Rurality, social identity is driving polarization in Iowa
As the race for the 2020 presidential election ramps up, so too will questions about voter attitudes in states that switched from blue to red in 2016.
Iowa had more counties flip from Democrat to Republican than any other state, and the reason why had little to do with economic anxiety, according to a new Iowa State University study. Instead, the research shows rurality, education and race significantly predicted the change from Democrat to Republican.
Sociology professors Ann Oberhauser, Daniel Krier and Abdi Kusow analyzed county-level data from the U.S. Census Bureau, Congressional Quarterly, Bureau of Labor Statistics and the American Community Survey to measure how economic status, geographic context and social identity influenced voters. Their results show white, rural voters without a college education were more likely to switch to Republican.
The findings counter the narrative that emerged from the 2016 election, which suggested blue-collar workers left behind by the economic downturn were the reason why Iowa supported President Donald Trump, after voting for President Barack Obama in 2008 and 2012. ISU researchers looked at three economic indicators—income, adults not working and employment change—all of which were not significant. Their work is published in The Sociological Quarterly.
"It was important to look more broadly at social identities, including race or in many counties whiteness, education and age to help explain this shift," Oberhauser said. "We see why the nativist narrative about taking back America and the anti-immigrant sentiment became stronger forces than economic issues."
The researchers expected nativist attitudes to resonate in counties with large immigrant populations, but it was the whitest counties that appeared to have the greatest fears about immigrants. These counties were often rural areas, which tend to manifest traditional cultures and attitudes reflecting white, masculine identities and a nativist version of Americanism that rejects globalization.
In the paper, they point to Mitchell County—one of the most rural counties in Iowa—as an example. The county near the Minnesota border voted twice for Obama, who won by 12.3 percent in 2008 and 3.4 percent in 2012. In 2016, Trump carried the county by 24 percent for a 2008-2016 swing of more than 36 percent.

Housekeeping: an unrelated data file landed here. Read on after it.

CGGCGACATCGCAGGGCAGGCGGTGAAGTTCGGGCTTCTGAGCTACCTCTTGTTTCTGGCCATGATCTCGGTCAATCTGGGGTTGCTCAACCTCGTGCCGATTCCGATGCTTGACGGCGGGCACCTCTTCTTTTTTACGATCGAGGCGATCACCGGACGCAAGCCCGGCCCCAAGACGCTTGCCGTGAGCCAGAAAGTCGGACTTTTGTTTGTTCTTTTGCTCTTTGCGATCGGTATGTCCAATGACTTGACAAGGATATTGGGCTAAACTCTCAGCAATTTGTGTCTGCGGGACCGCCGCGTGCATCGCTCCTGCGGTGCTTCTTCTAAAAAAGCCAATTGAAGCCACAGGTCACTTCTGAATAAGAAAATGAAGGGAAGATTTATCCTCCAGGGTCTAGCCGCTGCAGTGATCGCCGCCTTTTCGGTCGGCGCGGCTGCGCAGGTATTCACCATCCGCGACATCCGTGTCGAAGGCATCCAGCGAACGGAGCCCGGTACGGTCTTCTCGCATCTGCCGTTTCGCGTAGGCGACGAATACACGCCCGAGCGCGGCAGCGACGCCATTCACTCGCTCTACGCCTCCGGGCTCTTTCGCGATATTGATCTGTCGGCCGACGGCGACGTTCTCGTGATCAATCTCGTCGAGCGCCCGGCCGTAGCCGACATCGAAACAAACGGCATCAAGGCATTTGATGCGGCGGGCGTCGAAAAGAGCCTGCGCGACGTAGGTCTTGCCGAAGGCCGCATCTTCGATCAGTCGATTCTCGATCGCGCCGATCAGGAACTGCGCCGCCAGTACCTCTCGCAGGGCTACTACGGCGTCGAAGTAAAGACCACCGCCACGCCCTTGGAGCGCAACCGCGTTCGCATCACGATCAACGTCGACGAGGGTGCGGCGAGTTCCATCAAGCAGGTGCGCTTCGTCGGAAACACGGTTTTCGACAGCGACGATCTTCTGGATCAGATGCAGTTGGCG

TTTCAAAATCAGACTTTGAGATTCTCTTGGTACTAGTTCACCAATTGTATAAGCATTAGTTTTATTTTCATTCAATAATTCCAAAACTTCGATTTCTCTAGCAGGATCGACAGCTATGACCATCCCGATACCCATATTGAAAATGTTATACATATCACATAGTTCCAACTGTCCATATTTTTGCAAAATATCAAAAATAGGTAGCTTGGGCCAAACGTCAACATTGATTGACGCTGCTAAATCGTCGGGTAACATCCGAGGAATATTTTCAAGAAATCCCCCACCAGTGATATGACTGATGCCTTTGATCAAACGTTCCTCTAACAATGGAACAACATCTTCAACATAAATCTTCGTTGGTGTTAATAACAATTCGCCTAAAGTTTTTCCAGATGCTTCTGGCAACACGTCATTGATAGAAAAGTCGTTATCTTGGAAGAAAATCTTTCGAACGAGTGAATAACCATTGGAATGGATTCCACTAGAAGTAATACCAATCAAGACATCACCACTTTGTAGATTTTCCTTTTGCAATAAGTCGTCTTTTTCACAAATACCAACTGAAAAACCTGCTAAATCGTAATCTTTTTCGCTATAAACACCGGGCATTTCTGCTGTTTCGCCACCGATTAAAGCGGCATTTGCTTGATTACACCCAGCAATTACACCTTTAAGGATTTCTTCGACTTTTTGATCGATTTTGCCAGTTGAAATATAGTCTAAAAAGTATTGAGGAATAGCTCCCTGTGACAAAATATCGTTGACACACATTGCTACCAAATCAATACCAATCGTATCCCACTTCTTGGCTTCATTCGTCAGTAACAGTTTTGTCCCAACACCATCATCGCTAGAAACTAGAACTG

Such fears about immigration and immigrants' dual loyalty seem to be more perceived or symbolic, the researchers said. Their findings are consistent with a 2016 study by Kusow and co-author Matt DeLisi, which looked at dynamics that make people more or less accepting of immigration. Kusow says job replacement and other economic factors were not a concern for those with a strong anti-immigration sentiment.
"At the gut level, people react to identities and protect those identities more than their livelihoods," Kusow said. "They're worried about the use of the English language, religion or whether immigrants share our values and vision of America."
Returning to moderation
Iowa has maintained its first-in-the-nation caucus status in part because of its history of political moderation. The 2016 presidential election broke from that tradition and signaled an increase in polarization. Krier says understanding this divisiveness is important to identifying threats to political moderation, pragmatic politics and participative democracy.
"Iowa's caucus structure ensures people of different political perspectives come together and listen to each other as part of the process," Krier said. "Because of increasing polarization, we're losing the middle or this space where people with political differences can talk to one another."
The 2018 midterm election results seem to suggest the pendulum may be swinging back to the middle, the researchers said. They now plan to visit counties that shifted from Democrat to Republican and talk with voters about their decisions. They hope the interviews will give them a deeper understanding of the factors driving polarization.